The International Chamber of Commerce (“ICC”) has been at the forefront of the development of international arbitration since the early 1900s. Following a proposed reform earlier this year, the ICC has announced important amendments to the ICC Rules of Arbitration. The amended Rules, which will apply from 1 March 2017, include a new expedited procedure which will apply to all cases below US$2m and to any cases above this amount if the parties agree.
Under the Expedited Procedure Rules, the ICC Court has the power to appoint a sole arbitrator even if the arbitration agreement provides otherwise. There will be no Terms of Reference in the expedited procedure and the tribunal will have the discretion whether to decide the case without a hearing, document production requests and examination of witnesses. Also of particular note is the fact that awards must be made in six months from the date of the case management conference. Extensions will only be granted in limited and justified circumstances. The ICC has announced that expedited procedures will have a “significantly reduced” pay scale, although the ICC Court and its Secretariat will continue to carry out quality control through the scrutiny of awards.
The introduction of an expedited procedure follows the trend set by other institutions which have made similar changes to their rules including the American Arbitration Association, the Arbitration Institute of the Stockholm Chamber of Commerce, the Hong Kong International Arbitration Centre and Singapore International Arbitration Centre, amongst others.
The ICC has also introduced other amendments to its Rules to streamline non-expedited proceedings including a reduction in the time limit to establish Terms of Reference from two months to one. In a bid to increase transparency, the Rules now allow the ICC Court to provide reasons for is decisions made on challenges, jurisdictional decisions and consolidations without having to seek the consent of all of the parties.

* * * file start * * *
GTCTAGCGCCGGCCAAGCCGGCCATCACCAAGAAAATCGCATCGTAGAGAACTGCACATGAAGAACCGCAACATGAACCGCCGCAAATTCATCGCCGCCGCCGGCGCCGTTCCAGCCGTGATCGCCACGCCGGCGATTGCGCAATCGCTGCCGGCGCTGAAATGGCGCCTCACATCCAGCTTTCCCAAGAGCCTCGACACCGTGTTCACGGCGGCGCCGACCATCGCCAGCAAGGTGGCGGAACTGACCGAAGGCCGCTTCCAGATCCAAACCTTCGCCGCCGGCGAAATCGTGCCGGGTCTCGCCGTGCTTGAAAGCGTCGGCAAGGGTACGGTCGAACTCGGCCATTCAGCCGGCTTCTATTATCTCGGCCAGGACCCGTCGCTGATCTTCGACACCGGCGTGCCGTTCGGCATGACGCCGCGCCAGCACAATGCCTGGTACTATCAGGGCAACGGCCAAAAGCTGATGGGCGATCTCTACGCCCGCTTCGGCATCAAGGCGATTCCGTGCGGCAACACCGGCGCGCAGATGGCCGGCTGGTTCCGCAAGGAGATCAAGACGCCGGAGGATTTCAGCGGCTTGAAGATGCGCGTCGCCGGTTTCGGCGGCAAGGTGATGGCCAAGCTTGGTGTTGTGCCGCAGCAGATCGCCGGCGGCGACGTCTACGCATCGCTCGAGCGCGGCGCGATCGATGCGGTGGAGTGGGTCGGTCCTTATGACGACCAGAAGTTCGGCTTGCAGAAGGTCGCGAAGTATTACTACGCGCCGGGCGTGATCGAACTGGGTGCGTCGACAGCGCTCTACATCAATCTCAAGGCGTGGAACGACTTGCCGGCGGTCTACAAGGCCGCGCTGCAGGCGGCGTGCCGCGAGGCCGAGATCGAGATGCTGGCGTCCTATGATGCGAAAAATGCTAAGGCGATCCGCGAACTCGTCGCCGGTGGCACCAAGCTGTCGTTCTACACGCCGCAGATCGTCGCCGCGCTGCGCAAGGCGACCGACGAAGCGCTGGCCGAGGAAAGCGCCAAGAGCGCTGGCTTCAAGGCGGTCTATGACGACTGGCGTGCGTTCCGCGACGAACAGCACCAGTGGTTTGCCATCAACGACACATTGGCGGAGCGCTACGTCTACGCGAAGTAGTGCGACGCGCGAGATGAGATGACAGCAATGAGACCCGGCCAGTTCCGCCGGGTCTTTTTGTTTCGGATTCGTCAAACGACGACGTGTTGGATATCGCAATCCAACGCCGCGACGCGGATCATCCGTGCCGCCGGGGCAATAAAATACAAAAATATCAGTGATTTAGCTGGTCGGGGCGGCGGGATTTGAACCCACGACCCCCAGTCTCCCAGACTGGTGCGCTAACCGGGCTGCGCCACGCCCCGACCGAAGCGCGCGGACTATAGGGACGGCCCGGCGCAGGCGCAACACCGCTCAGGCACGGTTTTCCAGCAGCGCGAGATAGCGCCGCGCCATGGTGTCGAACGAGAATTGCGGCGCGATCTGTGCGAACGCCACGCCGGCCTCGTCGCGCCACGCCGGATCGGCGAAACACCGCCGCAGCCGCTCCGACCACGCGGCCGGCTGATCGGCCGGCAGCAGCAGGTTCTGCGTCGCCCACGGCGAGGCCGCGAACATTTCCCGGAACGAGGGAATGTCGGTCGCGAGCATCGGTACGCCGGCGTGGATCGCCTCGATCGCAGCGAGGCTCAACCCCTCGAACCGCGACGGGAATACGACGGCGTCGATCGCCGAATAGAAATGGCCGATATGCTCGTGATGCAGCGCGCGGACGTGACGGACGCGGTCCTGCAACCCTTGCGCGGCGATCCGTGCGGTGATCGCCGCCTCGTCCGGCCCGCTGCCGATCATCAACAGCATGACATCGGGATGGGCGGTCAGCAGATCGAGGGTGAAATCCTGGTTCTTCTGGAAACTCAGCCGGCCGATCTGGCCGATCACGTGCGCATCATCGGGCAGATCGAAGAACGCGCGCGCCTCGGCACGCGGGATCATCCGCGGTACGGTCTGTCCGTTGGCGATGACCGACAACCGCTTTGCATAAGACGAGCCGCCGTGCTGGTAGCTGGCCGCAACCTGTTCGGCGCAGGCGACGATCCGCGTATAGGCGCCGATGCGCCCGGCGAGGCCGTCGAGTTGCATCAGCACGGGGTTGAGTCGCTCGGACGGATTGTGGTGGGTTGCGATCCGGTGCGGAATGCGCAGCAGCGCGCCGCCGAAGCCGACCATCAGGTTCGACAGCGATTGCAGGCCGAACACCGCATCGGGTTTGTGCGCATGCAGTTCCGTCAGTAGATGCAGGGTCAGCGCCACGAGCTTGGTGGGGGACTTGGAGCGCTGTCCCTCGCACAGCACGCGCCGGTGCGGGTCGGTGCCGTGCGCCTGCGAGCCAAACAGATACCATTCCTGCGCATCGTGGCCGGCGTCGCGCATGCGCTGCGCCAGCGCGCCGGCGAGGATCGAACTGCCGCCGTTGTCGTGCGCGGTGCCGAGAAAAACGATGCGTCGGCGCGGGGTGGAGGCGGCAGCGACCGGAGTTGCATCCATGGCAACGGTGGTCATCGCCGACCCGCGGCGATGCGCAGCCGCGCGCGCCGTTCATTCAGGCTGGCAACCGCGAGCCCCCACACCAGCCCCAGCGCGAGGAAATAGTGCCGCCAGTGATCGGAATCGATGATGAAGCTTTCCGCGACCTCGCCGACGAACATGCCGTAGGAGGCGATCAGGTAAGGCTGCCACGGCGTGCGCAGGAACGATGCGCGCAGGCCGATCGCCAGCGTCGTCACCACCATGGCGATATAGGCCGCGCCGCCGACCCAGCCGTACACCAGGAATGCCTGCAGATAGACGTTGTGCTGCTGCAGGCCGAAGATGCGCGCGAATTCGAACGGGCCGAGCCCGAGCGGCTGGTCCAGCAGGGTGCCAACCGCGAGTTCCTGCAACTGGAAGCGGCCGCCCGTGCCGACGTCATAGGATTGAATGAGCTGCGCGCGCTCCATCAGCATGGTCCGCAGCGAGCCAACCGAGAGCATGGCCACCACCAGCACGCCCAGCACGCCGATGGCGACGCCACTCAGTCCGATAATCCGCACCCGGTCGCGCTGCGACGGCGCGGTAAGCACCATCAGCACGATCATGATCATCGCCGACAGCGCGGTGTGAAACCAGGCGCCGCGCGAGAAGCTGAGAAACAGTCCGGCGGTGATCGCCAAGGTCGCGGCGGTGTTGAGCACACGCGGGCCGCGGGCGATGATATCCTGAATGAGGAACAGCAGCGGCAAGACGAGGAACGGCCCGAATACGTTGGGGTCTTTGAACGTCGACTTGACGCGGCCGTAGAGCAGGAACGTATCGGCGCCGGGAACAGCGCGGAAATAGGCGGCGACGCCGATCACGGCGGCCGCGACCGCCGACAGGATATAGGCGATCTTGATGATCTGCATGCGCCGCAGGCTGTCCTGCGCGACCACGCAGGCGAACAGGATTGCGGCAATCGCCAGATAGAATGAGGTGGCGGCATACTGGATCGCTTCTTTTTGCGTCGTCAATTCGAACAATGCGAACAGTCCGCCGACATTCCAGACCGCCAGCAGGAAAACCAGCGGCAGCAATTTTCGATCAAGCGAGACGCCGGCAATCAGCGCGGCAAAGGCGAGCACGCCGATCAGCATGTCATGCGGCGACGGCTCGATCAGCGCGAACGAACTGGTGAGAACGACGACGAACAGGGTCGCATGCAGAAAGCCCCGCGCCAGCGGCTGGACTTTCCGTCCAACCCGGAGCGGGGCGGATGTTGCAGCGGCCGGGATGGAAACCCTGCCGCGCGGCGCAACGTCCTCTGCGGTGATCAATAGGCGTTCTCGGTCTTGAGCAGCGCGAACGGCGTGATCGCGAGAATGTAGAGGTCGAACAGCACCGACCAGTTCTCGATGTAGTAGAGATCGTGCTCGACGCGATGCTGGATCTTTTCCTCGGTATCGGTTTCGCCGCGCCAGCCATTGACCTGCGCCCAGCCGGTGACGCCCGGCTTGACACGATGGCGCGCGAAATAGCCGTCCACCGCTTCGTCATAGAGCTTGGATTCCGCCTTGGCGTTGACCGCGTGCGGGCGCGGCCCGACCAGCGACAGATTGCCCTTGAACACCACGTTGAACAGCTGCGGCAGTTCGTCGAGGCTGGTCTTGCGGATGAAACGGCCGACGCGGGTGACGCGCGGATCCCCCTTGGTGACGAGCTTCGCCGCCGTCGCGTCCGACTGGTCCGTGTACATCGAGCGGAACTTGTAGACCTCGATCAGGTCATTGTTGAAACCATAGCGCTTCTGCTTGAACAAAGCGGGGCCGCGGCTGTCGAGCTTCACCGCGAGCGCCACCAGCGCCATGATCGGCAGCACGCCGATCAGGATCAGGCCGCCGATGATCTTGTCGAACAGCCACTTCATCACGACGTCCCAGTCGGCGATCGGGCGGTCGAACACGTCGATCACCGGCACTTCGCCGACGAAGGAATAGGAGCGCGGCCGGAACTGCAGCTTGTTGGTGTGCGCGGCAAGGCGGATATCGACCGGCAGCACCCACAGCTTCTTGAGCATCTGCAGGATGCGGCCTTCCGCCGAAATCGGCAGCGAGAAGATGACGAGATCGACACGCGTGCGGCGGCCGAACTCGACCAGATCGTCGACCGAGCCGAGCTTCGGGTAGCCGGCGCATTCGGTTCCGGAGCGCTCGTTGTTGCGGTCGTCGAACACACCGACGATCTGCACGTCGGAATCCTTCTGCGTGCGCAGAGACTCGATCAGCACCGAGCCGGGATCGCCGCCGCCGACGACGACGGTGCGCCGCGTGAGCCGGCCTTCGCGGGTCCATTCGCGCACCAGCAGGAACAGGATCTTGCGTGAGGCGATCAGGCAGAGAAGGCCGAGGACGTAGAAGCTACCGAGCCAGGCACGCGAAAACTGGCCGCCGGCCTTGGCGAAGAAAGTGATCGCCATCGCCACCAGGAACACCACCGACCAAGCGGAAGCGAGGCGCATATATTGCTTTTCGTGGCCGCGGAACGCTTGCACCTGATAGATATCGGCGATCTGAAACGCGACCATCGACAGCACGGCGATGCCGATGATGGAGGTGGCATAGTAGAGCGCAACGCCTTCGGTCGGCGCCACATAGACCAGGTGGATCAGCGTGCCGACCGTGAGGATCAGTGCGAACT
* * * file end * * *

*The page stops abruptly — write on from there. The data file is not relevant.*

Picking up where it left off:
Will the changes achieve their aims?
One of the common criticisms of arbitration is the lack of speed and resultant high costs.
The ICC Court President Alex Mourre has hailed the new Rules for offering “an entirely new offer to our users” and “providing an effective answer to the legitimate concerns of the business community as to time and costs.”
Commenting in Global Arbitration Review on the amendments to the Rules, CMS Disputes partner Guy Pendell said “Lower value does not always equal lower importance, and concerns may arise where the significance of the dispute would merit a more thorough procedure. Conversely, I can also envisage disputes where the amount in dispute has been overstated by a claimant (or a claimant’s counsel) in order to avoid the expedited procedure.”
CMS Disputes partner Adrian Bell adds that “The response from the ICC to the growing trend of awards taking longer and arbitrations costing more should be welcomed, but the community also needs to recognise that one size will not always fit all. It remains to be seen whether the default nature of the expedited procedure will be a deterrent to future users of the ICC Rules in lower value claims.”